A new biography of Jack London has just appeared and is garnering lots of reviews. But it does not reveal who "London's God" was. Are your kids picking up his evolutionist religion in literature class?
From Saving Leonardo:
Jack London was the best-known representative of literary naturalism, a movement that fleshed out in fiction the tenets of philosophical naturalism. These were novelists and playwrights who portrayed humans as biological organisms with no real freedom, determined by their genetic heritage and social environment....
Largely self-taught, London acquired his education by devouring books in the public library. There he came upon the works of Herbert Spencer, a British philosopher who was the most influential popularizer of evolution in nineteenth-century America. Immediately the young writer underwent what one historian calls “a conversion experience.” In Spencer, he found evolution projected onto a large screen, applied not only to biology but also to sociology, art, literature, commerce -- evolution expanded into a complete worldview. It was Spencer who coined the phrase “survival of the fittest” (Charles Darwin borrowed it from him). And he saw the process at work everywhere, not only in nature but also in human society. Spencer, more than anyone else in the nineteenth century, brought evolution to America.
And London, more than anyone else, integrated an evolutionary worldview into American fiction. Through Spencer he discovered Darwin, whose works he read so thoroughly that he could quote entire passages by heart. He embraced other materialist thinkers as well, such as Karl Marx and Friedrich Nietzsche. Yet it was Spencer who remained his “god,” the deity to whom “he would remain faithful for the rest of his life.”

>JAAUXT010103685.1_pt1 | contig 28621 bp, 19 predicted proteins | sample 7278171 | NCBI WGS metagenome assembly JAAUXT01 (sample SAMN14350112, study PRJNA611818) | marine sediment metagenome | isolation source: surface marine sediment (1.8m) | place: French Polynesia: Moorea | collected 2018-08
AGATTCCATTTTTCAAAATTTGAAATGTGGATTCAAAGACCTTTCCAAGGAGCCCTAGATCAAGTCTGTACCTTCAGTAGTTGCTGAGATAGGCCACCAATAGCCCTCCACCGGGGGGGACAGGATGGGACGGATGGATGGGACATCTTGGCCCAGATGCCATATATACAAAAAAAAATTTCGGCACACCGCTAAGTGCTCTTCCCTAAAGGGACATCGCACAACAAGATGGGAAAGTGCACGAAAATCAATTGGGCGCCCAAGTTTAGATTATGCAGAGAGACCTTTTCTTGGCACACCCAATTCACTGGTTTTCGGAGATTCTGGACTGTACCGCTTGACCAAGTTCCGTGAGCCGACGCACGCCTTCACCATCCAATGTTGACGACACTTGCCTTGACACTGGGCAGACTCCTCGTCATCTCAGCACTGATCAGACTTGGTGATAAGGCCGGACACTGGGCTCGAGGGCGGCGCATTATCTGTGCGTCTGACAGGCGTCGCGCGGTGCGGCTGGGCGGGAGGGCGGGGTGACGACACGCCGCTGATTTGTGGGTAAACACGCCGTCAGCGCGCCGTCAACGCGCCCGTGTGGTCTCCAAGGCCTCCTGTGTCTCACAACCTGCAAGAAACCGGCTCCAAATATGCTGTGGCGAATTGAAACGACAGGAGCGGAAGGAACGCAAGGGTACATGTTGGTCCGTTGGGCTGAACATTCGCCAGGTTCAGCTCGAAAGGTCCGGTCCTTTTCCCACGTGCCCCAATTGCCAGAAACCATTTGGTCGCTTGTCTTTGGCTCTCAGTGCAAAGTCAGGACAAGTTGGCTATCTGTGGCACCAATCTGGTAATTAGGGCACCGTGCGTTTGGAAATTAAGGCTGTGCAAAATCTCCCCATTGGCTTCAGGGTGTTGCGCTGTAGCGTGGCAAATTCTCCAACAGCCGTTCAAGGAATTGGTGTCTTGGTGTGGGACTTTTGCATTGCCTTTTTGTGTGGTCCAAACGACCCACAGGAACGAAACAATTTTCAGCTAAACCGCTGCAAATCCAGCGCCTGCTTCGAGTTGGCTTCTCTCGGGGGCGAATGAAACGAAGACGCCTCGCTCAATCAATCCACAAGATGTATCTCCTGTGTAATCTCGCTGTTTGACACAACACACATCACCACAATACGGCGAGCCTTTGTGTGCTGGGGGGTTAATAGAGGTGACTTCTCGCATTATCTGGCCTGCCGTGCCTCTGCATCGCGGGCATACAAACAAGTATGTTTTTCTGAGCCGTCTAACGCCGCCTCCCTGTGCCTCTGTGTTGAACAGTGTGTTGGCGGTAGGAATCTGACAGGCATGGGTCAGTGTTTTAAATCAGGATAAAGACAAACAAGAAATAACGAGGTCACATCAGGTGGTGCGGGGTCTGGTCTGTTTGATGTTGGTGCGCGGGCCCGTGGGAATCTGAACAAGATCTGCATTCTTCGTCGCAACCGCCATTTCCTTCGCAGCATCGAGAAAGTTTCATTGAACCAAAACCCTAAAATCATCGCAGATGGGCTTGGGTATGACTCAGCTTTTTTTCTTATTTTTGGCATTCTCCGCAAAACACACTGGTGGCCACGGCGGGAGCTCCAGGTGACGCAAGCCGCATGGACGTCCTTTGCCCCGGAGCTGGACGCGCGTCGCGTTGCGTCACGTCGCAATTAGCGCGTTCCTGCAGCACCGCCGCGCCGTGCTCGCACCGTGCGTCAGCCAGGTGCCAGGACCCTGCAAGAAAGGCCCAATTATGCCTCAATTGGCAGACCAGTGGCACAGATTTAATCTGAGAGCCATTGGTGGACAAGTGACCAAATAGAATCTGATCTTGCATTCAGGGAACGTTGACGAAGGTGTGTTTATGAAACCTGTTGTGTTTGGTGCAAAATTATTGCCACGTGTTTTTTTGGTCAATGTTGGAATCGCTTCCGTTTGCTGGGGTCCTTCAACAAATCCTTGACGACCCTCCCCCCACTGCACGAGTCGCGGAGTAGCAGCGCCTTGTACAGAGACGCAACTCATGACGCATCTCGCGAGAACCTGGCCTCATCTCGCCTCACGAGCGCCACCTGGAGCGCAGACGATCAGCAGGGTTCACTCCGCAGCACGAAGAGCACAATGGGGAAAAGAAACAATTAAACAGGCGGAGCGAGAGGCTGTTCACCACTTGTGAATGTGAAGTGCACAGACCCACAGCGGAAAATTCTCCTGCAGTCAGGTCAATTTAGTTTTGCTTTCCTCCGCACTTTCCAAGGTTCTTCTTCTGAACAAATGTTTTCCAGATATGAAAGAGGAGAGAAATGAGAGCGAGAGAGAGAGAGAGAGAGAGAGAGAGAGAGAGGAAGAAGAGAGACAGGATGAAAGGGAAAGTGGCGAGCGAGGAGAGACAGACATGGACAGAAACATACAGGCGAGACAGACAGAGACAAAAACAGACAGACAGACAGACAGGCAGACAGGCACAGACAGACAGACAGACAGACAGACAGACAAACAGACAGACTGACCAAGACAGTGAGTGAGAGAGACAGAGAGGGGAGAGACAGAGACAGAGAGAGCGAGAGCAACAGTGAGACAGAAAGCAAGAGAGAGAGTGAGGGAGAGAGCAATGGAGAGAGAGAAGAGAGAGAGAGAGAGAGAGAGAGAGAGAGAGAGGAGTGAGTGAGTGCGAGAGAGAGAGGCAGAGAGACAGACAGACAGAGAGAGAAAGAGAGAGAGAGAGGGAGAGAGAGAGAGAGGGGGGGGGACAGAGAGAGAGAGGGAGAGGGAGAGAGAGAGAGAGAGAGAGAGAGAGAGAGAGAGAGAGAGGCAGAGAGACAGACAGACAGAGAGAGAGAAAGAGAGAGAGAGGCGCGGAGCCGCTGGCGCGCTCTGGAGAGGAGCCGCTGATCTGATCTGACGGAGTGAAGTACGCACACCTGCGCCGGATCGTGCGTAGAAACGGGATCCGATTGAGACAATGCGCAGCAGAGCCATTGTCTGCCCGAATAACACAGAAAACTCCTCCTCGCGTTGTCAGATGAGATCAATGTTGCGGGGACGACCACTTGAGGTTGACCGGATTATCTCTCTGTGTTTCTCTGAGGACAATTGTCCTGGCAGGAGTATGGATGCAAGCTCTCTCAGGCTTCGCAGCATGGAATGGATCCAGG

The way he served his god was by writing stories expressing Spencer’s evolutionary worldview. In “The Law of Life,” an old Eskimo named Koskoosh is abandoned by the tribe and left to die in the falling snow. Weak, blind, and waiting for the wolves that will inevitably devour him, he reconciles himself to his fate by musing that, in the evolutionary scheme of things, the individual does not really matter anyway. Nature assigns the organism only one task: to reproduce so the species will survive. After that, if it dies, “what did it matter after all? Was it not the law of life?”
The story pounds home the naturalistic theme that humans have no higher purpose beyond sheer biological existence.
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Books like these are taught in the classroom as simply "the classics." It's up to us to make sure our own children are equipped as critical thinkers to recognize and wrestle with the worldview themes that are being taught -- not just in words, where they're easier to recognize, but also through plot, characterization, and story line.